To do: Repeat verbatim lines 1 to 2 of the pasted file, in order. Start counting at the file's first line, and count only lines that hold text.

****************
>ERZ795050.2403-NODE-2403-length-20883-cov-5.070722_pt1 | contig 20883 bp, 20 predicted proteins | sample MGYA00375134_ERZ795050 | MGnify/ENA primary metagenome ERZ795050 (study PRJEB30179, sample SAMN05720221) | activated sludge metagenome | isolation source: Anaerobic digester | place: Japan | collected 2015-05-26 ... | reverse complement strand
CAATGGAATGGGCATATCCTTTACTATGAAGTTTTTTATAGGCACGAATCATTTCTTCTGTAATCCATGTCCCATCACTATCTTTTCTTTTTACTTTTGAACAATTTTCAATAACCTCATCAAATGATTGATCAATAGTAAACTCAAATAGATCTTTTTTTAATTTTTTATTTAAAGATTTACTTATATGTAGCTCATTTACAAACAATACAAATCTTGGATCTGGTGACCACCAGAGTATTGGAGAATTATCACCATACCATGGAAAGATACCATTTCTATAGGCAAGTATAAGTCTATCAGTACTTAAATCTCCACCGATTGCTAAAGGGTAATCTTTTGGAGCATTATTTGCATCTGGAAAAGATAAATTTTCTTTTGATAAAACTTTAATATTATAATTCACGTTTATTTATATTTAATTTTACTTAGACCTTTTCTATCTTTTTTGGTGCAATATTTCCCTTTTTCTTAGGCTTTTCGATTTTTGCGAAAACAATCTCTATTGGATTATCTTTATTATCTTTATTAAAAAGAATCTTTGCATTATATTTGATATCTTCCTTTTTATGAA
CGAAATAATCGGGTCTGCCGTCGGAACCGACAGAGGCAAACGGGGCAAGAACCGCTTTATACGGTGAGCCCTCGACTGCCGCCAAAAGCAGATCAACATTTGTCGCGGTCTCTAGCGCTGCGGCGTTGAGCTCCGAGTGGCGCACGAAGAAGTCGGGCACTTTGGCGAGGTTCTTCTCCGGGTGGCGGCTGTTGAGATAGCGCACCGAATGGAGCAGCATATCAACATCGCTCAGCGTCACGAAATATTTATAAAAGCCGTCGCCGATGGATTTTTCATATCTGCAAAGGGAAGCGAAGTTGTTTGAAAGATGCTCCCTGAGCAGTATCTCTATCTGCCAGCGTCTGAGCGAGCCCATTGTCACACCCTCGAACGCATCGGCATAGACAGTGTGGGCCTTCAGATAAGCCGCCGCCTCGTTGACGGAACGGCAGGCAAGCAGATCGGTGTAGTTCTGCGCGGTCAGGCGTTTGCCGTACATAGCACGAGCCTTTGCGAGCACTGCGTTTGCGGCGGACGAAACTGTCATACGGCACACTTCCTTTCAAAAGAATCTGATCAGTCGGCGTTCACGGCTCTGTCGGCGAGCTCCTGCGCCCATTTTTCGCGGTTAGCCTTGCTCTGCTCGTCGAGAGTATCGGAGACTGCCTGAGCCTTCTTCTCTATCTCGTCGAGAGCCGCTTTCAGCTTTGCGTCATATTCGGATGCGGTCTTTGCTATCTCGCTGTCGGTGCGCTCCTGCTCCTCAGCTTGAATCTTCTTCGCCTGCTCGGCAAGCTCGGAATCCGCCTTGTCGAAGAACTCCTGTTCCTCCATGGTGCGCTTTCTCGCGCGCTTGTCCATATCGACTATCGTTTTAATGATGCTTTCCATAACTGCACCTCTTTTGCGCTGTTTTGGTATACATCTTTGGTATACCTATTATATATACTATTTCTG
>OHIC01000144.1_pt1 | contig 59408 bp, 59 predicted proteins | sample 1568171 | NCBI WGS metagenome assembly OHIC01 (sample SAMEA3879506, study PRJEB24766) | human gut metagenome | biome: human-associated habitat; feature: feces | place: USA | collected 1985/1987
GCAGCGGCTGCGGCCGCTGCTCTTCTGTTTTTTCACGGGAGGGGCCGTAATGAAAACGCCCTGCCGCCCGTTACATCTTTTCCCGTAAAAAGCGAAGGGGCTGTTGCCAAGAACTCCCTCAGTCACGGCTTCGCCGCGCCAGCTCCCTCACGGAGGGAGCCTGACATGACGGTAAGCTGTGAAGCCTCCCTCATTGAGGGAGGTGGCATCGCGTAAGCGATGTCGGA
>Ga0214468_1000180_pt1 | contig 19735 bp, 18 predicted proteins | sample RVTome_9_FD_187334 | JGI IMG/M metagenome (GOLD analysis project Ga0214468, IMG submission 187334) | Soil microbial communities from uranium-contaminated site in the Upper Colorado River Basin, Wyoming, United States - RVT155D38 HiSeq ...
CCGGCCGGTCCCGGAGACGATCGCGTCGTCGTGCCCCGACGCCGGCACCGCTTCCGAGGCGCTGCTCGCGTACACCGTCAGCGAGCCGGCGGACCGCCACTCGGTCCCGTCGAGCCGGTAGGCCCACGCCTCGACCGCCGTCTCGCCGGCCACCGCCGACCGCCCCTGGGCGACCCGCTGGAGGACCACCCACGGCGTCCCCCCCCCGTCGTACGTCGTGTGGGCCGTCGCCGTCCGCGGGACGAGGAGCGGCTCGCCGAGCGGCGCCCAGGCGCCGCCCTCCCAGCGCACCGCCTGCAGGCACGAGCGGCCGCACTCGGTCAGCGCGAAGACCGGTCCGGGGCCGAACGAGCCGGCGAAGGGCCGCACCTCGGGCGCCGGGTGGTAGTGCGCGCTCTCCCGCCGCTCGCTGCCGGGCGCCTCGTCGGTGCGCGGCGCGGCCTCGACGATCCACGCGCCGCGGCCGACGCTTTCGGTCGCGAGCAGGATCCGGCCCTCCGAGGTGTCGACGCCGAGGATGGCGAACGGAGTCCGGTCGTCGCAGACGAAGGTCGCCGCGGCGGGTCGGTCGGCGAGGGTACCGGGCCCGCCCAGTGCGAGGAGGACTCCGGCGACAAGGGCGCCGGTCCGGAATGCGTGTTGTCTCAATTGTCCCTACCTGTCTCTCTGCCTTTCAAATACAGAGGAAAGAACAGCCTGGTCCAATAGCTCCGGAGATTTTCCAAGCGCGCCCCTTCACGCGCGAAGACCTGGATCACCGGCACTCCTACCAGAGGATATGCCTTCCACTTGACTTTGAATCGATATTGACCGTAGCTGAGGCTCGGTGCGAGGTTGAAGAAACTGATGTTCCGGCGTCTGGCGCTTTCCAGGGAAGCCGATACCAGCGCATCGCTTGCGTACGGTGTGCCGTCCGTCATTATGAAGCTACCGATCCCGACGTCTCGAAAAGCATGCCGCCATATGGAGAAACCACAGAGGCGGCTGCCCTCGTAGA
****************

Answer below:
>ERZ795050.2403-NODE-2403-length-20883-cov-5.070722_pt1 | contig 20883 bp, 20 predicted proteins | sample MGYA00375134_ERZ795050 | MGnify/ENA primary metagenome ERZ795050 (study PRJEB30179, sample SAMN05720221) | activated sludge metagenome | isolation source: Anaerobic digester | place: Japan | collected 2015-05-26 ... | reverse complement strand
CAATGGAATGGGCATATCCTTTACTATGAAGTTTTTTATAGGCACGAATCATTTCTTCTGTAATCCATGTCCCATCACTATCTTTTCTTTTTACTTTTGAACAATTTTCAATAACCTCATCAAATGATTGATCAATAGTAAACTCAAATAGATCTTTTTTTAATTTTTTATTTAAAGATTTACTTATATGTAGCTCATTTACAAACAATACAAATCTTGGATCTGGTGACCACCAGAGTATTGGAGAATTATCACCATACCATGGAAAGATACCATTTCTATAGGCAAGTATAAGTCTATCAGTACTTAAATCTCCACCGATTGCTAAAGGGTAATCTTTTGGAGCATTATTTGCATCTGGAAAAGATAAATTTTCTTTTGATAAAACTTTAATATTATAATTCACGTTTATTTATATTTAATTTTACTTAGACCTTTTCTATCTTTTTTGGTGCAATATTTCCCTTTTTCTTAGGCTTTTCGATTTTTGCGAAAACAATCTCTATTGGATTATCTTTATTATCTTTATTAAAAAGAATCTTTGCATTATATTTGATATCTTCCTTTTTATGAA